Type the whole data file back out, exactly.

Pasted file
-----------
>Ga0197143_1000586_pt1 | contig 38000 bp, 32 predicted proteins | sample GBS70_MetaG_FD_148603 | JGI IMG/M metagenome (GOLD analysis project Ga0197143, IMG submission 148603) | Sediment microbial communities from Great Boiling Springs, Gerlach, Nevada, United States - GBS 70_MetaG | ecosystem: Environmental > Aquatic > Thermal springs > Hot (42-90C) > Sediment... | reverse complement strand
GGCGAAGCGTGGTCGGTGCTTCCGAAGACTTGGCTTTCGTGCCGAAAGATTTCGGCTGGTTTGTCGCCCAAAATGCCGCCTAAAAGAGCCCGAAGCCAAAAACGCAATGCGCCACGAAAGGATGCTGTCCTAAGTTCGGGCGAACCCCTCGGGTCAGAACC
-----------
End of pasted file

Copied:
>Ga0197143_1000586_pt1 | contig 38000 bp, 32 predicted proteins | sample GBS70_MetaG_FD_148603 | JGI IMG/M metagenome (GOLD analysis project Ga0197143, IMG submission 148603) | Sediment microbial communities from Great Boiling Springs, Gerlach, Nevada, United States - GBS 70_MetaG | ecosystem: Environmental > Aquatic > Thermal springs > Hot (42-90C) > Sediment... | reverse complement strand
GGCGAAGCGTGGTCGGTGCTTCCGAAGACTTGGCTTTCGTGCCGAAAGATTTCGGCTGGTTTGTCGCCCAAAATGCCGCCTAAAAGAGCCCGAAGCCAAAAACGCAATGCGCCACGAAAGGATGCTGTCCTAAGTTCGGGCGAACCCCTCGGGTCAGAACC